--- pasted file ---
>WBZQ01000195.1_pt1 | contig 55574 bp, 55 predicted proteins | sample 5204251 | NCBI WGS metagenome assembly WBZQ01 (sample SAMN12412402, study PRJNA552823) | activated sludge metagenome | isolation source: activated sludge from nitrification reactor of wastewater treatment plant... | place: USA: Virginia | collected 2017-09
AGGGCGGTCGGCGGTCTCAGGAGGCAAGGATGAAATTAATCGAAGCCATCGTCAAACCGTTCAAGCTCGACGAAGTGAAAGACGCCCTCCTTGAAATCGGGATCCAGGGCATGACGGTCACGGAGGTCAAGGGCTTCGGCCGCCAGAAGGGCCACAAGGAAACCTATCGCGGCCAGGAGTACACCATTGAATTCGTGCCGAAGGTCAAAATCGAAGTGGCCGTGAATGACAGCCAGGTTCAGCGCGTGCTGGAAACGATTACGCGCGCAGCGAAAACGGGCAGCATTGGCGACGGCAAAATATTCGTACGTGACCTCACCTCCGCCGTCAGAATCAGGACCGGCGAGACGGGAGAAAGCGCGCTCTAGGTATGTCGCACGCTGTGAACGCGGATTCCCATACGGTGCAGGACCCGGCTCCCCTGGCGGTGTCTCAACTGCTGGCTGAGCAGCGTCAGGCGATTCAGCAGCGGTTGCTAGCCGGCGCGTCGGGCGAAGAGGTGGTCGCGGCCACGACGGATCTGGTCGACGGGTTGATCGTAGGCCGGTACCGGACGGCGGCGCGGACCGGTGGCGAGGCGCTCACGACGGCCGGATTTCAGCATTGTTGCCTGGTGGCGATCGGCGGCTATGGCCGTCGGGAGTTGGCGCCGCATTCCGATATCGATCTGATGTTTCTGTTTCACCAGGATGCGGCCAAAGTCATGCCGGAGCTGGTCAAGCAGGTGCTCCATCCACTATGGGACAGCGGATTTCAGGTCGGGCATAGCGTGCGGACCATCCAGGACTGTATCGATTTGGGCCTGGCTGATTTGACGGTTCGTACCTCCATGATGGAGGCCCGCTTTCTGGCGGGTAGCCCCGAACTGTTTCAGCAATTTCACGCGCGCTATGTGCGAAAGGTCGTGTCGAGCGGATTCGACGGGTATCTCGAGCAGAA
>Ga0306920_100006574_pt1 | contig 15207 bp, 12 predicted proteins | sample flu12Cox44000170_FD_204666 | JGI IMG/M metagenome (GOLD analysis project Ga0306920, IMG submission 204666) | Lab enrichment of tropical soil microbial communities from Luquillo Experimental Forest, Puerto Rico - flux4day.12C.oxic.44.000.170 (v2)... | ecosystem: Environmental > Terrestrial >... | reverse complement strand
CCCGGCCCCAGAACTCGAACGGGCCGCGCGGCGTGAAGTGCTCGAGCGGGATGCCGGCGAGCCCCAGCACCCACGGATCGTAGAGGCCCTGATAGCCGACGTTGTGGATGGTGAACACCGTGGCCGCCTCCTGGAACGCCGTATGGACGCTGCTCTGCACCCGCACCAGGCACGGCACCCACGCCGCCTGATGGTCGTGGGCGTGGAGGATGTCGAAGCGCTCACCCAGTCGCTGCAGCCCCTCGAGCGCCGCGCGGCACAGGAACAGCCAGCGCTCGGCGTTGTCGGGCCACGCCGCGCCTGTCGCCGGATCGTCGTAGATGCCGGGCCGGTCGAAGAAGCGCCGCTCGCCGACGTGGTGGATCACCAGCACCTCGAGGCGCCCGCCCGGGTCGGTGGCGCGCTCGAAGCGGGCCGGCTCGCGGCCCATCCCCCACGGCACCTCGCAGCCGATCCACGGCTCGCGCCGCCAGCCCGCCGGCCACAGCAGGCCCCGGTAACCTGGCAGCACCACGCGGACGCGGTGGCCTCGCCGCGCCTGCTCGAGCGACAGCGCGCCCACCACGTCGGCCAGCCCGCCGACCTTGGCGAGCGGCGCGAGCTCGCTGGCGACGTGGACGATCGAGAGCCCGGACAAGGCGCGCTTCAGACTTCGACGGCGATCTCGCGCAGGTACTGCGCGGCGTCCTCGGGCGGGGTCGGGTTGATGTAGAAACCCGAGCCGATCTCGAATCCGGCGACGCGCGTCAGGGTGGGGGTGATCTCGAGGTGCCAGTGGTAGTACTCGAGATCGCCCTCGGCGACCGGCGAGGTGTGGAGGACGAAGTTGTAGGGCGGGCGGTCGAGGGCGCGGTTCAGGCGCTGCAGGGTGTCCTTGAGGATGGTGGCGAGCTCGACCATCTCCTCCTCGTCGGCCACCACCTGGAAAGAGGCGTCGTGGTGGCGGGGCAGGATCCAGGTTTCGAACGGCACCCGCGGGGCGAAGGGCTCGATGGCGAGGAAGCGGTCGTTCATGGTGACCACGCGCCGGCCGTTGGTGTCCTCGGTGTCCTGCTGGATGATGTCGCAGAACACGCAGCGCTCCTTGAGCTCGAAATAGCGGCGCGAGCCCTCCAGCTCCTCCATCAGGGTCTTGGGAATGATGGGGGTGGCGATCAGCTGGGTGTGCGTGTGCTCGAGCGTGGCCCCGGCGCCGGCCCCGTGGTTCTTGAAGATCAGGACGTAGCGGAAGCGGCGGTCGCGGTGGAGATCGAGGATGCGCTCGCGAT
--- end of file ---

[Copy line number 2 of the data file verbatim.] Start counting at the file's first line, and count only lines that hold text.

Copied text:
AGGGCGGTCGGCGGTCTCAGGAGGCAAGGATGAAATTAATCGAAGCCATCGTCAAACCGTTCAAGCTCGACGAAGTGAAAGACGCCCTCCTTGAAATCGGGATCCAGGGCATGACGGTCACGGAGGTCAAGGGCTTCGGCCGCCAGAAGGGCCACAAGGAAACCTATCGCGGCCAGGAGTACACCATTGAATTCGTGCCGAAGGTCAAAATCGAAGTGGCCGTGAATGACAGCCAGGTTCAGCGCGTGCTGGAAACGATTACGCGCGCAGCGAAAACGGGCAGCATTGGCGACGGCAAAATATTCGTACGTGACCTCACCTCCGCCGTCAGAATCAGGACCGGCGAGACGGGAGAAAGCGCGCTCTAGGTATGTCGCACGCTGTGAACGCGGATTCCCATACGGTGCAGGACCCGGCTCCCCTGGCGGTGTCTCAACTGCTGGCTGAGCAGCGTCAGGCGATTCAGCAGCGGTTGCTAGCCGGCGCGTCGGGCGAAGAGGTGGTCGCGGCCACGACGGATCTGGTCGACGGGTTGATCGTAGGCCGGTACCGGACGGCGGCGCGGACCGGTGGCGAGGCGCTCACGACGGCCGGATTTCAGCATTGTTGCCTGGTGGCGATCGGCGGCTATGGCCGTCGGGAGTTGGCGCCGCATTCCGATATCGATCTGATGTTTCTGTTTCACCAGGATGCGGCCAAAGTCATGCCGGAGCTGGTCAAGCAGGTGCTCCATCCACTATGGGACAGCGGATTTCAGGTCGGGCATAGCGTGCGGACCATCCAGGACTGTATCGATTTGGGCCTGGCTGATTTGACGGTTCGTACCTCCATGATGGAGGCCCGCTTTCTGGCGGGTAGCCCCGAACTGTTTCAGCAATTTCACGCGCGCTATGTGCGAAAGGTCGTGTCGAGCGGATTCGACGGGTATCTCGAGCAGAA